This approach was necessary, in part, because many questions retained in the updated system were prepared before World War II. Licensing examiners were often individuals who had sailed in the merchant marine and who held deck or engineer merchant marine licenses and had the professional expertise needed to evaluate subjective responses to licensing exam questions.

In 1953, the USCG conducted a major study of the examination process. In addition to the unevenness and obsolescence previously noted, the agency found that the essay system had been compromised. Wohlfarth (1978) found that:

This compromise occurred with the compilation of "ponies" which accurately reproduced license examination questions. Allegedly some were exact duplicates of the card files maintained by the examiners.

A part of the compromise problem was the tendency of some schools to teach from such ponies, and the inclination of some license applicants to learn solely from ponies by rote memorization.

The U.S. Coast Guard was partially responsible for the existence of such ponies through its failure to conduct timely revisions to eliminate obsolete, ambiguous, and incorrect questions. Some license applicants felt compelled to study such ponies in order to learn "the answers required by the U.S. Coast Guard," thus enhancing their chances of passing the examination.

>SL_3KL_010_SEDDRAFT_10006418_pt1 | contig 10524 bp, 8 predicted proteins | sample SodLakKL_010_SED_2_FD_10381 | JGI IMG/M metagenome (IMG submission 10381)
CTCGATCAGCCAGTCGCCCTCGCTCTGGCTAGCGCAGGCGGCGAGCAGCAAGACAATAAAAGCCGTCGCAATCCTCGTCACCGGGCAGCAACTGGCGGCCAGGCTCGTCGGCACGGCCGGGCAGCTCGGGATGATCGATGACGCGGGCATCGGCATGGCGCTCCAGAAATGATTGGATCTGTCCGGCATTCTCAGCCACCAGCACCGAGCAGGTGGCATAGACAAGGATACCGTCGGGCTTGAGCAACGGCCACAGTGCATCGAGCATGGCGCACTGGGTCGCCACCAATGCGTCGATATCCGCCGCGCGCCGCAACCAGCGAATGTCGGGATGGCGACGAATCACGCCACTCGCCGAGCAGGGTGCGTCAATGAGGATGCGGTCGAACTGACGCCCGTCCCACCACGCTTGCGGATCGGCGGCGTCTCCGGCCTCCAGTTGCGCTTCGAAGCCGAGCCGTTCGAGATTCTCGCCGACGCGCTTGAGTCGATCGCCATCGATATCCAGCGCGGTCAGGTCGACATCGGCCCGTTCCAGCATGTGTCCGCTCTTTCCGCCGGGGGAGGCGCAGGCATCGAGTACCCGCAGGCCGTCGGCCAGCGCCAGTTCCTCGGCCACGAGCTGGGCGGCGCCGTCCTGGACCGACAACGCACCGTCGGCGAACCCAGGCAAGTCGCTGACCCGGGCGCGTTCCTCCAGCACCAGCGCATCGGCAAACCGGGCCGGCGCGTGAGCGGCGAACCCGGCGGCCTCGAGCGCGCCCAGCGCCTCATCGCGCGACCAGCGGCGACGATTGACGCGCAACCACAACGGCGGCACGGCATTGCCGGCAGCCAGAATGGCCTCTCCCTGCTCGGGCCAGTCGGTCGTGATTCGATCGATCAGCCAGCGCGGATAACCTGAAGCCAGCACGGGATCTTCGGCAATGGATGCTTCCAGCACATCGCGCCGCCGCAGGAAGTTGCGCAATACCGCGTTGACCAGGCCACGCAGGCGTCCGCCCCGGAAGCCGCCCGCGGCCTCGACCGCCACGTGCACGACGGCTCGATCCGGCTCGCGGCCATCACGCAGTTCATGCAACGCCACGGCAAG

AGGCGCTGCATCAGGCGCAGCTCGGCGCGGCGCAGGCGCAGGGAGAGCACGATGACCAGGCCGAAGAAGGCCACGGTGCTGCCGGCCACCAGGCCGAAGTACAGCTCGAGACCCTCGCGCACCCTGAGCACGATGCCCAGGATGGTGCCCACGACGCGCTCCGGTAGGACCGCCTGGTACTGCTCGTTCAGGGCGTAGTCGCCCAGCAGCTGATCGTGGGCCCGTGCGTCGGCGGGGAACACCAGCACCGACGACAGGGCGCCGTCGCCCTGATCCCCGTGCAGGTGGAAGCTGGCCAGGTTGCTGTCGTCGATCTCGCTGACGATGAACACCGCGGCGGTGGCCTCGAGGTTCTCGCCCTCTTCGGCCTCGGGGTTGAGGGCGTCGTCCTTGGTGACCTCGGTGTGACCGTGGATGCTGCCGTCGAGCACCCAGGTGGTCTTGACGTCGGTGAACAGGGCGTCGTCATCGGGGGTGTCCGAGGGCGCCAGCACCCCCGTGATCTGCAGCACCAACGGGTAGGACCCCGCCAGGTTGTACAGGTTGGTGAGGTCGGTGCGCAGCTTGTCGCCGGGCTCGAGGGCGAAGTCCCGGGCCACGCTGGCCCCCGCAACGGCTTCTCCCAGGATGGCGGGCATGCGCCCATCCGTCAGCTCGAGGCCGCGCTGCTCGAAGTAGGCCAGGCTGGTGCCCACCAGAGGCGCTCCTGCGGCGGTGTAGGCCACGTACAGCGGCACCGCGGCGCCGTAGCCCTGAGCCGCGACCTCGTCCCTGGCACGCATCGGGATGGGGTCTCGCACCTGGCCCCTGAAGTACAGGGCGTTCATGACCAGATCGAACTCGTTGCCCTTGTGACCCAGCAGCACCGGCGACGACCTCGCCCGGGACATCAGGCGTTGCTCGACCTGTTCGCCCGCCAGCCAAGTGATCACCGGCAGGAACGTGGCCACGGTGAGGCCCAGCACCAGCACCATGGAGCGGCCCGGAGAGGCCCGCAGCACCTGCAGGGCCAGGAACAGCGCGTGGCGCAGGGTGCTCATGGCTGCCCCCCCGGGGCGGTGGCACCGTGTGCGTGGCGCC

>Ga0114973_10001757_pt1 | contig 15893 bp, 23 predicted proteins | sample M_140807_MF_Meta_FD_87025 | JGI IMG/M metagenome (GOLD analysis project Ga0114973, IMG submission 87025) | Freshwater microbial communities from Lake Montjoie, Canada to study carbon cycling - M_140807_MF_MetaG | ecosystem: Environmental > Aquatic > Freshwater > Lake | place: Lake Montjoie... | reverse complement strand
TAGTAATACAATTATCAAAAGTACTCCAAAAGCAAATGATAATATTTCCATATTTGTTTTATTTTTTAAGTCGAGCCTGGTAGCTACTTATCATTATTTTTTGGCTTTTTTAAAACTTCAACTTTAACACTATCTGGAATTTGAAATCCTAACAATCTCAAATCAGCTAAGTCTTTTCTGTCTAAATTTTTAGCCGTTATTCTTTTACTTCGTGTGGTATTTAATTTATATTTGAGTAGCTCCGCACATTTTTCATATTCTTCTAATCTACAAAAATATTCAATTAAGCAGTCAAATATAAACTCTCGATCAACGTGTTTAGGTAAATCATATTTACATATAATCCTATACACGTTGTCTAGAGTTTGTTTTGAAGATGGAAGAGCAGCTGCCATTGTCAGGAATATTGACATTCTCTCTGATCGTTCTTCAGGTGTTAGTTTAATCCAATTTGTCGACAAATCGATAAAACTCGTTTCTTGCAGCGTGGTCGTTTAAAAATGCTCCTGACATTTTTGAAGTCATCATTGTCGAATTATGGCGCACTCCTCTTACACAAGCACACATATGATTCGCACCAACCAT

Although the 1953 study did not lead to direct changes, its findings indirectly resulted in the inclusion of multiple-choice questions for the first time in license examinations. Although there are several exceptions, the USCG ultimately changed its license program to rely almost exclusively on multiple-choice examinations to ascertain an individual's competence. One exception is a requirement that candidates for pilot licenses or endorsements draw a chart from memory of the route for which pilotage is sought. Candidates for master, mate, and pilot licenses must also complete USCG-approved training leading to issuance of a radar observer certificate. With these exceptions, there are no federal marine license requirements that incorporate a demonstration of competency.

The shift to the multiple-choice format began in 1969. Education Testing Services (ETS) in Princeton, New Jersey, was contracted to study all aspects of the marine licensing program. The study resulted in recommendations for interim and long-term improvements. In response to the study, the USCG:

  • developed job descriptions for masters and mates, and
  • eliminated essay questions from the license examinations, substituting multiple-choice questions.

The ETS was contracted to prepare the job descriptions and to develop multiple-choice examinations.

The job descriptions were developed in broad consultation with the marine community. Consultants were subcontracted to write the multiple-choice questions, which were protested at some of the maritime academies, union schools, and USCG marine inspection offices. Acceptable questions became part of printed

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